Graph Search), which some people say is a major invasion of privacy. Regardless of how you feel about the whole issue of data mining, there's no doubt that much of what we do online is being followed, sometimes under the guise of "helping to improve your experience."
One thing that always seemed a little creepy to me are the recommendations from Amazon, based on my search history and purchases. Sometimes the things I search for on Amazon are not necessarily things I personally want to know about but are things I need to look up for classes, and it is kind of creepy to think all that is being blended into a profile of my interests and likes. Really, I am not THAT into books about marketing, haha!
Every now and then, though, Amazon's industrious little spider (is that the right term?) hits the jackpot. Recently the "suggestions" section has included a number of books that I've found interesting--with several of them at a price I can't refuse. One of those is the book I finished this morning, In the Shadow of the Lamp by Susanne Dunlap.
In the Shadow of the Lamp is the story of a young girl in London who joins the contingent of nurses going with Florence Nightingale to the Crimea. Molly is really too young and too attractive to be the kind of woman Miss Nightingale wanted as a nurse, but she promises to follow Miss Nightingale's strict rules and so is kept on. Of course, through no fault of her own, she breaks a few of the rules, putting her nursing career in jeopardy several times. The rule that seems hardest for Molly to keep is the one about having no friendly contact whatsoever with men - the nurses were to be strictly professional at all times (I can understand why, since this was a pioneering period for women as nurses). Molly's friend Emma, who is also young and attractive, likes to flirt, and Molly herself is the object of the romantic attention of a young doctor. Add to the mix Molly's love interest from London who has joined the British Army in hopes of seeing her again. His wish is granted, of course, when he's shipped to the Crimean front.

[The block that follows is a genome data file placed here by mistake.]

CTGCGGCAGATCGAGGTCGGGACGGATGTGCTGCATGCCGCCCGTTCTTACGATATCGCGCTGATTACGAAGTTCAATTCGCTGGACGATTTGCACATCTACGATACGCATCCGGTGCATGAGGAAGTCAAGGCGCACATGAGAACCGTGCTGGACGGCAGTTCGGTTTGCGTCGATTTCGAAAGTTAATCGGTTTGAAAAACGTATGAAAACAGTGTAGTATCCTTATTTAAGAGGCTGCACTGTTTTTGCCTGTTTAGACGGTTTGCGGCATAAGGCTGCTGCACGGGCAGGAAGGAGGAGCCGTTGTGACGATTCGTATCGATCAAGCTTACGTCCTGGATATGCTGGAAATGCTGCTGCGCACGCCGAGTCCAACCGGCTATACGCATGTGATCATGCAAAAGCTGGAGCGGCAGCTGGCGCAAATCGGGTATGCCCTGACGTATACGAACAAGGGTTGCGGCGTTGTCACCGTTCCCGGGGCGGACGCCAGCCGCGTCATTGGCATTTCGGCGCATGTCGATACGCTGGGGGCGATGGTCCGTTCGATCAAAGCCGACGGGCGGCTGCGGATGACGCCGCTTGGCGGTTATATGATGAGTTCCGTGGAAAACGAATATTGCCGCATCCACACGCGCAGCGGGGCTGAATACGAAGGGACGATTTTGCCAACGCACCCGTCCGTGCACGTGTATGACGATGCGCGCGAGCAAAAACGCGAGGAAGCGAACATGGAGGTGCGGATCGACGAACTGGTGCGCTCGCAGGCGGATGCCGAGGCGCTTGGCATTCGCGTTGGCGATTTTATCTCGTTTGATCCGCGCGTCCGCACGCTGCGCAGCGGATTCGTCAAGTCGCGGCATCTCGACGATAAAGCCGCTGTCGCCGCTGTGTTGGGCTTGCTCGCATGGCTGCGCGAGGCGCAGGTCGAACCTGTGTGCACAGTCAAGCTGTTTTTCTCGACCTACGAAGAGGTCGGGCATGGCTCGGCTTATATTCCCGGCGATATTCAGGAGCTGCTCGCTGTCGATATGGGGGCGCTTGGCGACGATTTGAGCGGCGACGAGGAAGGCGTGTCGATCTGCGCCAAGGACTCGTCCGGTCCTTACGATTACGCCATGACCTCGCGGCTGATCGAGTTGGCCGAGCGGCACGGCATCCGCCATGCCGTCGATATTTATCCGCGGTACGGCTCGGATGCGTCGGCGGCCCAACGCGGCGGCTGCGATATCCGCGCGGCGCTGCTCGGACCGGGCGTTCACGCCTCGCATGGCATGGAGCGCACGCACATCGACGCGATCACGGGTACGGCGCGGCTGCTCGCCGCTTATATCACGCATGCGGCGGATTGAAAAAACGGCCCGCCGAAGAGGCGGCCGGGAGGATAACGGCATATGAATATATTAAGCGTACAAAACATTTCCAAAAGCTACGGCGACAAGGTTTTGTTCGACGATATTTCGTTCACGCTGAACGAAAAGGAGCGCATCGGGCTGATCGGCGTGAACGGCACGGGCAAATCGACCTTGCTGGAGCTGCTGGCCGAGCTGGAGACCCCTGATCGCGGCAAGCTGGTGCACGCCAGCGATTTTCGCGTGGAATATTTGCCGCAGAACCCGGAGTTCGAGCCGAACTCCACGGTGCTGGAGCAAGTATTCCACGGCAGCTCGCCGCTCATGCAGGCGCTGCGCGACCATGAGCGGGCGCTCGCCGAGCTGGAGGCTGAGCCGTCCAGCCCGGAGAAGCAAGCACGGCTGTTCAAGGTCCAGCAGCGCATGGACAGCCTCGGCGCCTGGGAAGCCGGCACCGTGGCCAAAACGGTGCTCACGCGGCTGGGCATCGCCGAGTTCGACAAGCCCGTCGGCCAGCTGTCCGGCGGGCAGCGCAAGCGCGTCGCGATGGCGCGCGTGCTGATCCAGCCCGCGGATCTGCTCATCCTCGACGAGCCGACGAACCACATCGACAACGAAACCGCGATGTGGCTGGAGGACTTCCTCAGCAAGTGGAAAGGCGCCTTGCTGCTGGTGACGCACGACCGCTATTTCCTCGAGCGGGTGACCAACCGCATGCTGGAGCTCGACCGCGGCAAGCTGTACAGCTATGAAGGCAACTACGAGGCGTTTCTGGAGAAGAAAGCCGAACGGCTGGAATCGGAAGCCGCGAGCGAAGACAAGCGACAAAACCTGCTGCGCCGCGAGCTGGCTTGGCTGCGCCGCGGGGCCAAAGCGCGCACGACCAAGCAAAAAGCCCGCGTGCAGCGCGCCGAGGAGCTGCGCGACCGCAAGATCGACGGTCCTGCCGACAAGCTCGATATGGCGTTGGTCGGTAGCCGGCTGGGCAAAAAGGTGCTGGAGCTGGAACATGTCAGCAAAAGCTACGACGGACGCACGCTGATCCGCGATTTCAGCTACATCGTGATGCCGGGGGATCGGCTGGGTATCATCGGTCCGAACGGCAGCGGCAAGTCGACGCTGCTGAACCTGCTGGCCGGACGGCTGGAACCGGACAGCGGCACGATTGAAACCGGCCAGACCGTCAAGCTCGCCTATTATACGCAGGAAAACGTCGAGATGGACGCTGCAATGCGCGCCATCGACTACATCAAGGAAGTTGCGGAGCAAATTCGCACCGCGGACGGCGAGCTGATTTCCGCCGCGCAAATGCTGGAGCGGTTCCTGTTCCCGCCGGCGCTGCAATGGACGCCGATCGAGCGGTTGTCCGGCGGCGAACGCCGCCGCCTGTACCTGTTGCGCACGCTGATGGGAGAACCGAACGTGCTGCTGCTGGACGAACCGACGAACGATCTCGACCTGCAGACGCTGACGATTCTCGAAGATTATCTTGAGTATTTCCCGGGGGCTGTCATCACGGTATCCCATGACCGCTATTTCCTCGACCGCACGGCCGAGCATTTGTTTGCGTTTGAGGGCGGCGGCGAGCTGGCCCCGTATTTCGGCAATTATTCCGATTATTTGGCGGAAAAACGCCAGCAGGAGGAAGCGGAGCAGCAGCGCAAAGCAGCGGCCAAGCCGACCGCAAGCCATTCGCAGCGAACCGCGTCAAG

That sounds like a lot of romance. But the most important relationship in this story is the one between Molly and Miss Nightingale. Although Miss Nightingale is strict and sometimes even harsh, she recognizes Molly's gift for nursing and serves as a mentor to help Molly learn and stretch. (Spoiler Alert!!) Ultimately, Molly goes too far against the rules, leaving Miss Nightingale no option but to dismiss her from the nursing service. But even then, their parting is not as hostile as one might expect.
I enjoyed the book. I knew only the outline of Florence Nightingale's story. I probably read a juvenile biography of her when I was a kid (I went through a phase of reading every biography I could get my hands on). But I didn't know enough about the Crimean War to even be able to date the story; I had to do a quick check on Wikipedia (the date was 1854, by the way, which surprised me - I thought it would be the 1880s or so). So I learned something, which always raises a book's value in my eyes. And it was fun to read in a light-hearted, innocent way, which I definitely needed after my speech class yesterday (Grrrr......still mad at them). And I have to admit, the plot events at the end really caught me off guard.
Actually, the ending was the only thing I would complain about. (More spoilers!!!) I felt the story wrapped up too quickly and that it would have been better to have at least one more chapter. For example, I don't even know what was wrong with Will - had his leg been amputated, or was it simply a temporary lameness? If his injury wasn't pretty serious, why did he get to come home from the battle when other men were patched up and sent back to fight? When did Will get his injury, anyway, in the big scheme of the ending events of the story? Would he really have had time to get to London before Molly? Then there is the whole issue of their feelings about each other. Their last meeting hadn't really gone so well; I think even if he loved Molly, Will would have needed a little time and a little more reassurance to get over what sure seemed like a jilting.
In light of my last post, I was also divided in my reaction to the ending. On the one hand, there is the "feminist" side that thinks Dunlap copped out by having a traditional happy-ever-after ending, in which the girl gets the guy, when there was a great opportunity to have her be an independent woman making her own way in the world. But the other side, the "romantic" side, simply says, "Ah.....how nice." And smiles.
So, I'll forgive that creepy little Amazon spy-der, because it pointed me toward a good story I wouldn't have found on my own. And now I suppose I should go leave a review on Amazon, in hopes of feeding the spy-der so it will know I like historical fiction more than marketing texts, and it can give even better choices in the future!